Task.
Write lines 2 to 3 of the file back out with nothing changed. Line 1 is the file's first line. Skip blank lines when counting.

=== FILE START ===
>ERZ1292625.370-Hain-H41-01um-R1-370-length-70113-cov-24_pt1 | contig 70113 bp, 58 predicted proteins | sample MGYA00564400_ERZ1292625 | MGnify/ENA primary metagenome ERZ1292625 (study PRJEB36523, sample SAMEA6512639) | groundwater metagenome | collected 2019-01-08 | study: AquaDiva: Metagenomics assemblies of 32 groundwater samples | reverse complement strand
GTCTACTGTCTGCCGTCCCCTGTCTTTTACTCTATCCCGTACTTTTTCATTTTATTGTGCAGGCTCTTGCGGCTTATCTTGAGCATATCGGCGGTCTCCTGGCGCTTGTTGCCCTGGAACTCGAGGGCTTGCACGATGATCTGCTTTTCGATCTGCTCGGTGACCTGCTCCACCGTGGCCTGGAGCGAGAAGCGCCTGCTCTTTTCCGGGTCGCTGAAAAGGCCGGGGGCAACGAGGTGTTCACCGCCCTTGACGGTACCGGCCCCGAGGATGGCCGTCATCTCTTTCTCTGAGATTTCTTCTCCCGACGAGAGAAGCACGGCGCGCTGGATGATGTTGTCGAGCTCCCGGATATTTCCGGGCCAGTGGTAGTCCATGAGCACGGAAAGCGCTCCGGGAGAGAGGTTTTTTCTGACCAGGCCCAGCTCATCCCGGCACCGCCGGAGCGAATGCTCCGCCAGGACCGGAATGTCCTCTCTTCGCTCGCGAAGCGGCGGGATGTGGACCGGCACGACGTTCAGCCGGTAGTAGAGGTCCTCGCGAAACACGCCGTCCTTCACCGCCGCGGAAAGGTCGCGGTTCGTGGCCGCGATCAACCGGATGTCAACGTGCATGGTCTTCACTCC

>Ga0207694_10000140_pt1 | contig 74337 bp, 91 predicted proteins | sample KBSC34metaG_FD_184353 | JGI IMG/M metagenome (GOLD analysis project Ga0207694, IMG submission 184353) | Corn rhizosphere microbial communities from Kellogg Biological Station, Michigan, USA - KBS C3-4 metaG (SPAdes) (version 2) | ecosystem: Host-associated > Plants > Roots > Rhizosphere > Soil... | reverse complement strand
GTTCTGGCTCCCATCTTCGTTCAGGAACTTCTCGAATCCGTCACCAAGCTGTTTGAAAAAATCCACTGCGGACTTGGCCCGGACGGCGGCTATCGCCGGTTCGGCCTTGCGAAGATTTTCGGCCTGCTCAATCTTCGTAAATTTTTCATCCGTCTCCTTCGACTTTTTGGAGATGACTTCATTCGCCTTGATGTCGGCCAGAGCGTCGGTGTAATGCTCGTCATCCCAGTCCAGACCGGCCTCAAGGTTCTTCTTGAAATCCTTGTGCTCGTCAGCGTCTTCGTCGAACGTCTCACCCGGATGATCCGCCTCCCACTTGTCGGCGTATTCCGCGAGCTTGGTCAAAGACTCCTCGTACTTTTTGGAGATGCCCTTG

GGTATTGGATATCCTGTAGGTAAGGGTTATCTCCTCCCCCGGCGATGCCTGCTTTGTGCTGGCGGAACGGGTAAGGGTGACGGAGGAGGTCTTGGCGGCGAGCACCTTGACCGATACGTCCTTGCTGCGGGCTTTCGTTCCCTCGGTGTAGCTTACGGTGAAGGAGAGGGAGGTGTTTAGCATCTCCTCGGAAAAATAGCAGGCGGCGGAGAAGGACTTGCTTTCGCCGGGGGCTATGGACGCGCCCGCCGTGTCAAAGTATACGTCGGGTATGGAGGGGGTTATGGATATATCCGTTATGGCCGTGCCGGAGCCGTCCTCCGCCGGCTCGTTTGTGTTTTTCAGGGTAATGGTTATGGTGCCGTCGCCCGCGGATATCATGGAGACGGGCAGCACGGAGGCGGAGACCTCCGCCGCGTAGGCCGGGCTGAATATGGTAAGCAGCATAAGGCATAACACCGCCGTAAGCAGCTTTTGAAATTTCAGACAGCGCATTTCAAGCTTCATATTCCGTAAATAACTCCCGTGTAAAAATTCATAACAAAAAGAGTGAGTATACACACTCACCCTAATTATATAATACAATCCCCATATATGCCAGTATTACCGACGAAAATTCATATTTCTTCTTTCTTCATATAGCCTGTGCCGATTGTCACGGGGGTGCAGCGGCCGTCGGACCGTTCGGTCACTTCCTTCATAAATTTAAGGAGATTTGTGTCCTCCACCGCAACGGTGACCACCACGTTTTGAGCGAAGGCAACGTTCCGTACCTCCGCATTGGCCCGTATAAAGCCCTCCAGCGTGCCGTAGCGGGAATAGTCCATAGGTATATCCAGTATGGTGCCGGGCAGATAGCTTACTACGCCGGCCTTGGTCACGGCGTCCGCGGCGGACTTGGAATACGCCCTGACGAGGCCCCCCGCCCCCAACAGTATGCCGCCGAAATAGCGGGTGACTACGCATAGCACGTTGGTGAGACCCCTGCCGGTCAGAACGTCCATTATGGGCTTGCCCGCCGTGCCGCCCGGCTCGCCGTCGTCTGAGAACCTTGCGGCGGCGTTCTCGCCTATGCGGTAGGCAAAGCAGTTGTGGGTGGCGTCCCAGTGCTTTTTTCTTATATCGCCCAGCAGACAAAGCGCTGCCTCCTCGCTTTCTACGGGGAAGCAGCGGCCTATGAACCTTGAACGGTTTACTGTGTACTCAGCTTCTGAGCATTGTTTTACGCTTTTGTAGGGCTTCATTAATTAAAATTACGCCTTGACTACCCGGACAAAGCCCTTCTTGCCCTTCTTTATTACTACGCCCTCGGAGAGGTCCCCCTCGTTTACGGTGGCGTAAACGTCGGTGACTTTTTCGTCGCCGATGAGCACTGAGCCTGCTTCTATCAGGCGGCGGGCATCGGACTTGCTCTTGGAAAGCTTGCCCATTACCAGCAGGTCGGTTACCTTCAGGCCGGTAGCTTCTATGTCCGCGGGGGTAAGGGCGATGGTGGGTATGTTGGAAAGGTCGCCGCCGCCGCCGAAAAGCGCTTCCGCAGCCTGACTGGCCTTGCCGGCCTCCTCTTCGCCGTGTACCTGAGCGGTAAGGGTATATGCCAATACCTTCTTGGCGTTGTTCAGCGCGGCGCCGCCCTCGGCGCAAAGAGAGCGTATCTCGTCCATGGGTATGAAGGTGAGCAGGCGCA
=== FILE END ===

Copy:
GTCTACTGTCTGCCGTCCCCTGTCTTTTACTCTATCCCGTACTTTTTCATTTTATTGTGCAGGCTCTTGCGGCTTATCTTGAGCATATCGGCGGTCTCCTGGCGCTTGTTGCCCTGGAACTCGAGGGCTTGCACGATGATCTGCTTTTCGATCTGCTCGGTGACCTGCTCCACCGTGGCCTGGAGCGAGAAGCGCCTGCTCTTTTCCGGGTCGCTGAAAAGGCCGGGGGCAACGAGGTGTTCACCGCCCTTGACGGTACCGGCCCCGAGGATGGCCGTCATCTCTTTCTCTGAGATTTCTTCTCCCGACGAGAGAAGCACGGCGCGCTGGATGATGTTGTCGAGCTCCCGGATATTTCCGGGCCAGTGGTAGTCCATGAGCACGGAAAGCGCTCCGGGAGAGAGGTTTTTTCTGACCAGGCCCAGCTCATCCCGGCACCGCCGGAGCGAATGCTCCGCCAGGACCGGAATGTCCTCTCTTCGCTCGCGAAGCGGCGGGATGTGGACCGGCACGACGTTCAGCCGGTAGTAGAGGTCCTCGCGAAACACGCCGTCCTTCACCGCCGCGGAAAGGTCGCGGTTCGTGGCCGCGATCAACCGGATGTCAACGTGCATGGTCTTCACTCC

>Ga0207694_10000140_pt1 | contig 74337 bp, 91 predicted proteins | sample KBSC34metaG_FD_184353 | JGI IMG/M metagenome (GOLD analysis project Ga0207694, IMG submission 184353) | Corn rhizosphere microbial communities from Kellogg Biological Station, Michigan, USA - KBS C3-4 metaG (SPAdes) (version 2) | ecosystem: Host-associated > Plants > Roots > Rhizosphere > Soil... | reverse complement strand